In the chemotherapy-naïve stage III or IV ovarian cancer patients (73 with fully evaluable survival data), patients treated with the best chemotherapy in the MiCK assay had a superior survival compared to patients treated with a non-best chemotherapy (Figure1, p < 0.01). The hazard ratio for death in patients receiving the best chemotherapy was 0.23 (95% confidence interval 0.06 to 0.67). Median survival was over 45 months for patients who received the best chemotherapy compared to 25 months for patients who received a non-best chemotherapy.
In order to exclude the possibility that there was an accidental selection of more favorable patients into pre the best chemotherapy group, a multivariate analysis was performed in the stage III and IV patients with primary therapy who had complete data to determine if the MiCK assay results were predictive of survival compared to other prognostic variables in prior analyses (Table2). The multivariate Cox proportional hazard model showed that use of the best chemotherapy in the MiCK assay was the strongest predictor of overall survival. The estimated hazard risk ratio (relative risk) for death if a patient received the best chemotherapy was 0.21 (95% confidence interval 0.05 to 0.65, p < 0.01). Although prior studies have indicated that optimal debulking and having less residual disease were favorable prognostic factors, those factors were less prognostic when the MiCK assay results were considered in the same analysis.
In order to confirm that the MiCK assay was predictive in patients with the most optimal prognostic characteristics, we analyzed patients with stage III and IV disease, no prior chemotherapy, optimally debulked with no residual disease. Of those patients, 24 were treated with the best therapy as analyzed in the MiCK assay, and 14 were treated with drugs that were not the best in the assay. Median survival I those treated with the best drugs was over 42 months, compared to median survival of only 25 months in those who received chemotherapy that was not the best (p < 0.01).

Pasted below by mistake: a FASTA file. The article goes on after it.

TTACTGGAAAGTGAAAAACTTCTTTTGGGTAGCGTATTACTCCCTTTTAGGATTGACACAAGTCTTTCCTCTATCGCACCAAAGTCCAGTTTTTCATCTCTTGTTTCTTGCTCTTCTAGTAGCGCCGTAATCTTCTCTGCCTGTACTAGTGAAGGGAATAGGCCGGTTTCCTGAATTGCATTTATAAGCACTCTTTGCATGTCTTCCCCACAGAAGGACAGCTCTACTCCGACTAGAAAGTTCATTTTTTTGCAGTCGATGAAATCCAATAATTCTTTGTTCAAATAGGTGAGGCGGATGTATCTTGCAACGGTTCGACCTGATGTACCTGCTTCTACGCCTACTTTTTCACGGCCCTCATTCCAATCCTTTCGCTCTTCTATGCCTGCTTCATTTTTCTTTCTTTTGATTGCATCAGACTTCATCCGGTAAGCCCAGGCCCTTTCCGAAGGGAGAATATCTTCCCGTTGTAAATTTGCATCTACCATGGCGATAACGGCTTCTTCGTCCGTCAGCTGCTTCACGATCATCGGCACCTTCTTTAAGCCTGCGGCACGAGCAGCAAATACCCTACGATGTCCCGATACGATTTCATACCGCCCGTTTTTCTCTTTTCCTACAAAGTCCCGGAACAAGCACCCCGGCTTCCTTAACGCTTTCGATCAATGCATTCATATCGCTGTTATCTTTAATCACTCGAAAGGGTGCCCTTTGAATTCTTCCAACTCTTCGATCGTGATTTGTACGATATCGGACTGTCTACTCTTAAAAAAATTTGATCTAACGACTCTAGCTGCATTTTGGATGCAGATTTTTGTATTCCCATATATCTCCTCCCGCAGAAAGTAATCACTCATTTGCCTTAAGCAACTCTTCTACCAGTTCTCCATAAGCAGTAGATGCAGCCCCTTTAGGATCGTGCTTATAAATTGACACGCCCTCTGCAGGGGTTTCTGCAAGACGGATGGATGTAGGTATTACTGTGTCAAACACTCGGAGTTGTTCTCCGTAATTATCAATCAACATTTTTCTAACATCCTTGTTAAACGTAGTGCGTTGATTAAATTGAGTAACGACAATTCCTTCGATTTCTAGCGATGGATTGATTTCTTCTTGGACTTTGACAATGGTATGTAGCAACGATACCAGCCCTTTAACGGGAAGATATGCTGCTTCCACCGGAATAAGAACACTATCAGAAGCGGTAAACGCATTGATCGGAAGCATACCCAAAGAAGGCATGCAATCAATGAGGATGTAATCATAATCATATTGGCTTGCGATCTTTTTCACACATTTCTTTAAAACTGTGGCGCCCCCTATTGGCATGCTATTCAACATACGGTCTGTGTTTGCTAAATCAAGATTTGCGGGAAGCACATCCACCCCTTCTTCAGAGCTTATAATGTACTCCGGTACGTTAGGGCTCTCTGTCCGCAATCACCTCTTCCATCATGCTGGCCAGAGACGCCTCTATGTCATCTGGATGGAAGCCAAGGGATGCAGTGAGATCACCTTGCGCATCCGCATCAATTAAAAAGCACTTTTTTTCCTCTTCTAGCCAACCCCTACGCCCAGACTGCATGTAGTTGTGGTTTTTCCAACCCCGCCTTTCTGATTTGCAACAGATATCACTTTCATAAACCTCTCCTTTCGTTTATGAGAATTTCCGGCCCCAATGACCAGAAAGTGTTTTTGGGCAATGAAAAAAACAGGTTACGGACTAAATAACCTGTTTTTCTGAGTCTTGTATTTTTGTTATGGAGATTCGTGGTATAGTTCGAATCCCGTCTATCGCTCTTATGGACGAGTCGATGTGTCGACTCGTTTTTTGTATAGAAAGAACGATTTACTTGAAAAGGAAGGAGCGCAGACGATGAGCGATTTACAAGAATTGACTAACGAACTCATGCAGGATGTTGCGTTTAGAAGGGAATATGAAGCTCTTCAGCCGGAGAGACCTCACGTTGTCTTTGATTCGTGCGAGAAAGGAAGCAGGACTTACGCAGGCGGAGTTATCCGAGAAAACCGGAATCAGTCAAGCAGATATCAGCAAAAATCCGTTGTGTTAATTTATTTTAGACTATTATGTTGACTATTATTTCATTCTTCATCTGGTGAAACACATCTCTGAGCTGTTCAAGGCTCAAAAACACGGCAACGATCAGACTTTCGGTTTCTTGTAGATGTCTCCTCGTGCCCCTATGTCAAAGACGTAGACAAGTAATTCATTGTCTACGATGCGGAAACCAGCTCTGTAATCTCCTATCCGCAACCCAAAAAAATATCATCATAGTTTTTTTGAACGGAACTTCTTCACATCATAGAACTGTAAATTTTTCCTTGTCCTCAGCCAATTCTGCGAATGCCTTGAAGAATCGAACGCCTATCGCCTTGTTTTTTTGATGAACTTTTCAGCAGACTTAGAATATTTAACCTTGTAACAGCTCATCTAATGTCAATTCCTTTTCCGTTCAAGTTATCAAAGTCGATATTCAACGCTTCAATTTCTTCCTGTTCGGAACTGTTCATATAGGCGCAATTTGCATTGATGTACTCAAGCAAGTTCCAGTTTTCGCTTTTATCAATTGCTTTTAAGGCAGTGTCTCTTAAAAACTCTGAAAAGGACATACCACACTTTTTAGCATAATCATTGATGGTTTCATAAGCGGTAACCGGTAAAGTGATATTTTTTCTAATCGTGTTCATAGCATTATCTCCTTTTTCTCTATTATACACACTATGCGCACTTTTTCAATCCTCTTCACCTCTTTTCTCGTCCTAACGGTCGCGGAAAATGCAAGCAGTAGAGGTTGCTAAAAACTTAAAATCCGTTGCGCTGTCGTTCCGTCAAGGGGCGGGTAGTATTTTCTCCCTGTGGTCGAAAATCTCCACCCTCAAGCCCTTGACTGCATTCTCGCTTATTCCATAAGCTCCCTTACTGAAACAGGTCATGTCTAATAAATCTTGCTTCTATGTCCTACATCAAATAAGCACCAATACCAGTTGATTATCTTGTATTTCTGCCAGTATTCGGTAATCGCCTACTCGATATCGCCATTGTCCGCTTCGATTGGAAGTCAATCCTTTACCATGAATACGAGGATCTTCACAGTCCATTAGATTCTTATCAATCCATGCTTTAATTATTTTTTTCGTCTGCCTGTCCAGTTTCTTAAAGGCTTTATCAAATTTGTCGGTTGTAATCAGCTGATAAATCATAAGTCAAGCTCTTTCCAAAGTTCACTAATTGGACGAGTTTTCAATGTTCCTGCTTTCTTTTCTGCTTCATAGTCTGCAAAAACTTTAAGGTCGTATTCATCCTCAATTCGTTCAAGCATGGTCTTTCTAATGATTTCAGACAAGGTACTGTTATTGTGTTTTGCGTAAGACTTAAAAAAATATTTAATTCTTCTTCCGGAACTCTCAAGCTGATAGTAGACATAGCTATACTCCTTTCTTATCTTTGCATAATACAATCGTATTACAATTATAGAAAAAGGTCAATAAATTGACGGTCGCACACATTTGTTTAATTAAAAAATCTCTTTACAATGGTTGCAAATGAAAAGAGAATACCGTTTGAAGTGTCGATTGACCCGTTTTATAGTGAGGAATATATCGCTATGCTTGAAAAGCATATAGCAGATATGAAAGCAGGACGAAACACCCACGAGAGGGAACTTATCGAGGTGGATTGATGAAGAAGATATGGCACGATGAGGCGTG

In the 72 patients with fully evaluable recurrence data who had chemotherapy-naïve stage III or IV primary disease, the recurrence-free interval of patients treated with the best chemotherapy was longer compared to patients treated with a non-best chemotherapy (Figure2, p = 0.03). The hazard ratio for recurrence in patients receiving the best chemotherapy was 0.52 (95% confidence interval 0.28 to 0.96). Median recurrence-free interval was 16 months in patients receiving the best chemotherapy versus 6 months for patients receiving a non-best chemotherapy.
A multivariate analysis was performed in these patients with complete data to determine if the MiCK assay results were predictive of recurrence-free interval. Use of the best chemotherapy in the MiCK assay gave a hazard ratio for recurrence of 0.60, but this was of only marginal statistical significance (95% confidence interval 0.31 to 1.16, p = 0.13).
Correlations of MiCK apoptosis results with response
We next evaluated whether or not there was a relationship between apoptosis in the assay compared to clinical response. In patients with chemotherapy-naïve stage III or IV primary disease, if the physicians used chemotherapy that had high apoptosis > 2 KU, 90% of the patients had a complete or partial response, compared to 74% response if the physicians used chemotherapy that had apoptosis </= 2 KU (p =0.10). If patients had received chemotherapy with any apoptosis >1.14 KU, 87% had complete or partial response, compared to only 40.0% of patients who received less active chemotherapy </= 1.14 KU (p = 0.03). The overall response rate for all stage III or IV patients was 83.3%.
Can the MiCK assay improve standard therapy with carboplatin plus pactlitaxel?